A CPJ delegation–including the Johannesburg-based journalist and CPJ board member Charlayne Hunter- Gault, and Charles Onyango-Obbo of Kenya’s Nation Media Group–heard about ongoing harassment in a series of March interviews with journalists, lawyers, and diplomats. Fear and suspicion were evident. Local journalists were reluctant to meet the CPJ delegation in public places; several spoke only on condition that their names be withheld; telephone interviews were avoided because fear of wiretapping was widespread. Political tension was heightened by a series of small explosions in the capital. Although the government blamed the blasts on the opposition and on neighboring Eritrea, no one claimed responsibility for them.
Local journalists said they were especially chilled by the government’s unprecedented decision to charge their colleagues under the criminal code with crimes carrying possible death sentences. As repressive as the press law is, local journalists said, it carries a maximum jail sentence of three years and defendants are permitted to post bail.
The government appeared to open yet another offensive in February, when police detained hundreds of people in what they called an antiterrorism sweep. Among those arrested was media lawyer Berhanu Mogese, who had offered pro bono services to imprisoned journalists. A colleague, Teshome Gabre-Mariam Bokan, told CPJ that Mogese was arrested the day after he met with visiting European Union envoy Louis Michel.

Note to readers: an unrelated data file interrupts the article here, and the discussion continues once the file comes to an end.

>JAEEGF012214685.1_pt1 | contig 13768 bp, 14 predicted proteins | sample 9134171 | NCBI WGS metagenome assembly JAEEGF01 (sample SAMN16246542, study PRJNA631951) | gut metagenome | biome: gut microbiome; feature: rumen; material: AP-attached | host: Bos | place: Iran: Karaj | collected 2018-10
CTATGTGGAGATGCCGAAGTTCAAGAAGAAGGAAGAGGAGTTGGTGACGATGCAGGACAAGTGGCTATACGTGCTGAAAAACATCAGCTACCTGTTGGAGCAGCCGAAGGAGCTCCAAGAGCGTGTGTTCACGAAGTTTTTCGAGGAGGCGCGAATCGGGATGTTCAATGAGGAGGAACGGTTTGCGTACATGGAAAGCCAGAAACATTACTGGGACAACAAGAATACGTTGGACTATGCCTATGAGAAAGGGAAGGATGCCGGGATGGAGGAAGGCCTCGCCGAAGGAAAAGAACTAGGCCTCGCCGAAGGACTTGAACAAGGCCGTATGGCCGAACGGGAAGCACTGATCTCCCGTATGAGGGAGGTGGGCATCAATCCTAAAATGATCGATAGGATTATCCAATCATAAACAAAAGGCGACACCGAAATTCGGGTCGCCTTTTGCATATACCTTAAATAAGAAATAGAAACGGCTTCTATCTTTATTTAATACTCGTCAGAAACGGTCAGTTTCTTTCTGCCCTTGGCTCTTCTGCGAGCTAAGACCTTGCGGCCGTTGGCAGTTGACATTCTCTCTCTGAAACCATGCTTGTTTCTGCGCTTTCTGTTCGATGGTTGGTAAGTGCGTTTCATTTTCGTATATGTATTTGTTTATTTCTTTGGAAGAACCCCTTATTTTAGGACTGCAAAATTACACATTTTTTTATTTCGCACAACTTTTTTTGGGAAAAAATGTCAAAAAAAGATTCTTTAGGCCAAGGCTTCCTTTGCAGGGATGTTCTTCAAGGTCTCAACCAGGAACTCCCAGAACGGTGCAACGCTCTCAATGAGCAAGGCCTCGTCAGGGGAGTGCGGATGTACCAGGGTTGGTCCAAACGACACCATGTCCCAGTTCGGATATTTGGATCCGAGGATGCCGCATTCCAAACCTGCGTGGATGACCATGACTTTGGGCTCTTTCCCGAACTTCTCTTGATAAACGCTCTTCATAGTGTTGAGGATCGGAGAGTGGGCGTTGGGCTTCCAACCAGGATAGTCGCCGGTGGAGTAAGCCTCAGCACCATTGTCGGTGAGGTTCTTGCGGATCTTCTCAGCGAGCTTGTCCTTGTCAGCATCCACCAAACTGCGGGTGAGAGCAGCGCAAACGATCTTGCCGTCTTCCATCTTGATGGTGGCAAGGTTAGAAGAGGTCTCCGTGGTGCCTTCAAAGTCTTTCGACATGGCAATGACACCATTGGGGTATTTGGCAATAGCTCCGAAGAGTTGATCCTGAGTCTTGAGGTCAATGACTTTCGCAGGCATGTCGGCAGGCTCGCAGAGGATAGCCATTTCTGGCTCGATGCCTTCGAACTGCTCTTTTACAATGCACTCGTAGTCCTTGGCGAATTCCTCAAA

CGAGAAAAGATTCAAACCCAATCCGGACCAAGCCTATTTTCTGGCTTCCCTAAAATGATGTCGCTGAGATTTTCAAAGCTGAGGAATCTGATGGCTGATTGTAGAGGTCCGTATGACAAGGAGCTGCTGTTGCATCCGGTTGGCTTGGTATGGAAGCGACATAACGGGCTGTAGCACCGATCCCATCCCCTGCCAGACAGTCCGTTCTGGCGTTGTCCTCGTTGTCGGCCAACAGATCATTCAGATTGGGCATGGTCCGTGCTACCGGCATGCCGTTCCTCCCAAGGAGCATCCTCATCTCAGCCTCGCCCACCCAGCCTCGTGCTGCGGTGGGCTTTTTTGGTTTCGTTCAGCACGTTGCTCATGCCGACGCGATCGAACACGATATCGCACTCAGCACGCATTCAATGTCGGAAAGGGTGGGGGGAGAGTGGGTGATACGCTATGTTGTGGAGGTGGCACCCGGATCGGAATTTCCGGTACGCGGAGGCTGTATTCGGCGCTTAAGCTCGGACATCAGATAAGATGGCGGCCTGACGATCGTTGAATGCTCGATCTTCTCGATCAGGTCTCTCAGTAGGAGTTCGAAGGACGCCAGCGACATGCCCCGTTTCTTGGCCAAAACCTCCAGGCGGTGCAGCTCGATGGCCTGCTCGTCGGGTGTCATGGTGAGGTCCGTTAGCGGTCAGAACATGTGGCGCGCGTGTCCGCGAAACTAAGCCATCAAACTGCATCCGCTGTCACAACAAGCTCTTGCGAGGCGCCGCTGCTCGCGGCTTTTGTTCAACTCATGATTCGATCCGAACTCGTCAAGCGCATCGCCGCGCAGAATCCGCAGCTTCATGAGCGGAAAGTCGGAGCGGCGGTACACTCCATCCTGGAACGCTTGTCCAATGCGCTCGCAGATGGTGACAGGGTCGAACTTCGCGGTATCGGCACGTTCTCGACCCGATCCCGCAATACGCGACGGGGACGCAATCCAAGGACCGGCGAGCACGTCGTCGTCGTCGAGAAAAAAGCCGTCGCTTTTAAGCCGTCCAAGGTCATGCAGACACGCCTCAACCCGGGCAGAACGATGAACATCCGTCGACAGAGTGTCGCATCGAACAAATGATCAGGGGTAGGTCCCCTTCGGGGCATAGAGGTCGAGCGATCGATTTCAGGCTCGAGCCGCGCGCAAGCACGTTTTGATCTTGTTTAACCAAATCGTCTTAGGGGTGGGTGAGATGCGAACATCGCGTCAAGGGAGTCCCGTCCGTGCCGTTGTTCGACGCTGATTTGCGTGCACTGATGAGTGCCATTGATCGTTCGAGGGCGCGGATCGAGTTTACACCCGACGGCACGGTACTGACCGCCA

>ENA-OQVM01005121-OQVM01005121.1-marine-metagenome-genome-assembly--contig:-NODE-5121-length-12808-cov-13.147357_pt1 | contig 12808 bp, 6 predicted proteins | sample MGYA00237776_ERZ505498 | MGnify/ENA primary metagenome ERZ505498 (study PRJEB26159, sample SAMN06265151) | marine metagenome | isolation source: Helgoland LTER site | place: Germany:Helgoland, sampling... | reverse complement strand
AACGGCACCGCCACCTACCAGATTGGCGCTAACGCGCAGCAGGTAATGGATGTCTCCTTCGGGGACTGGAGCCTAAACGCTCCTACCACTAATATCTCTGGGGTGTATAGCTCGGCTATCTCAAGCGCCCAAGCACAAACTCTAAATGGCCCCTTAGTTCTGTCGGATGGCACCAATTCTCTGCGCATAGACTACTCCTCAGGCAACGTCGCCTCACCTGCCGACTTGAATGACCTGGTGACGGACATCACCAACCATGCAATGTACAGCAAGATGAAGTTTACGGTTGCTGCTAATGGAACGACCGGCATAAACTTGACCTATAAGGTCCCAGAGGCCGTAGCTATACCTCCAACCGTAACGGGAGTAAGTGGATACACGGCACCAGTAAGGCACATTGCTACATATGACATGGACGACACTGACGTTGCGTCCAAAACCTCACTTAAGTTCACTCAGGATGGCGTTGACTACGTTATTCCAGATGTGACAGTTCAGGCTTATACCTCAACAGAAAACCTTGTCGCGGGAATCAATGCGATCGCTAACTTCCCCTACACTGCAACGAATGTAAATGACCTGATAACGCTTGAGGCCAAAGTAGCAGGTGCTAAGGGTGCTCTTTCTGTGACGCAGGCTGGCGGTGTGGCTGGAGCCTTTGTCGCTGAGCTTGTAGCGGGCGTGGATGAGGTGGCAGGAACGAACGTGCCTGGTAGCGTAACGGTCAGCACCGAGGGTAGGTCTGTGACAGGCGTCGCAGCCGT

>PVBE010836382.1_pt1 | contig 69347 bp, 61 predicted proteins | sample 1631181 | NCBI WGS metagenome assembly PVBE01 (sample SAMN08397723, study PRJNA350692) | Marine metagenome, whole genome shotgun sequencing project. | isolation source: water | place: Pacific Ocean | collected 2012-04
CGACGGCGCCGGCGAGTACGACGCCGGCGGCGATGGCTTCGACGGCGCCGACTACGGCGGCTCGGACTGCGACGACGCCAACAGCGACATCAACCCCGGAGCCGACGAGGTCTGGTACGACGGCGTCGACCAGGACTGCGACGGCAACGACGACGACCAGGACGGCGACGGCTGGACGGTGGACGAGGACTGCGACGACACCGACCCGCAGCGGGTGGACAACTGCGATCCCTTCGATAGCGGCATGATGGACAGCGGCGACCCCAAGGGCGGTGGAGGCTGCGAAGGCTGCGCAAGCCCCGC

Authorities appeared to step up enforcement of the press law as well, imposing prison terms and fines in cases that date back several years or stem from technical infractions. Journalists Leykun Engeda and Abraham Gebrekidan are serving sentences of 15 months and one year respectively for publishing “false news” in articles from 1999 and 2002, according to CPJ sources. Iyob Demeke, former editor- in-chief of the defunct Amharic-language weekly Tarik, was fined in February for failing to print the name of the newspaper’s deputy editor on its masthead in one edition. He spent six days in jail before enough money was raised to pay the fine.
Zenawi acknowledged that relations between the government and private press have long been confrontational, but he said the treason allegations were different. “They went beyond their normal bias and went for the jugular,” he told CPJ. “They became part and parcel of the day-to-day preparation for the insurrection after the elections.”
The defendants in the treason trial are charged with “outrage against the constitution and the constitutional order.” The indictment, or “charge sheet,” accuses the journalists of working with the opposition CUD, declaring the elections fraudulent, calling for violence, and “disseminating false accusations to create public distrust of officials and transmitting messages that cause conflict among peoples.” The journalists also face the charges of “impairment of the defensive power of the state” by sowing divisions in the armed forces.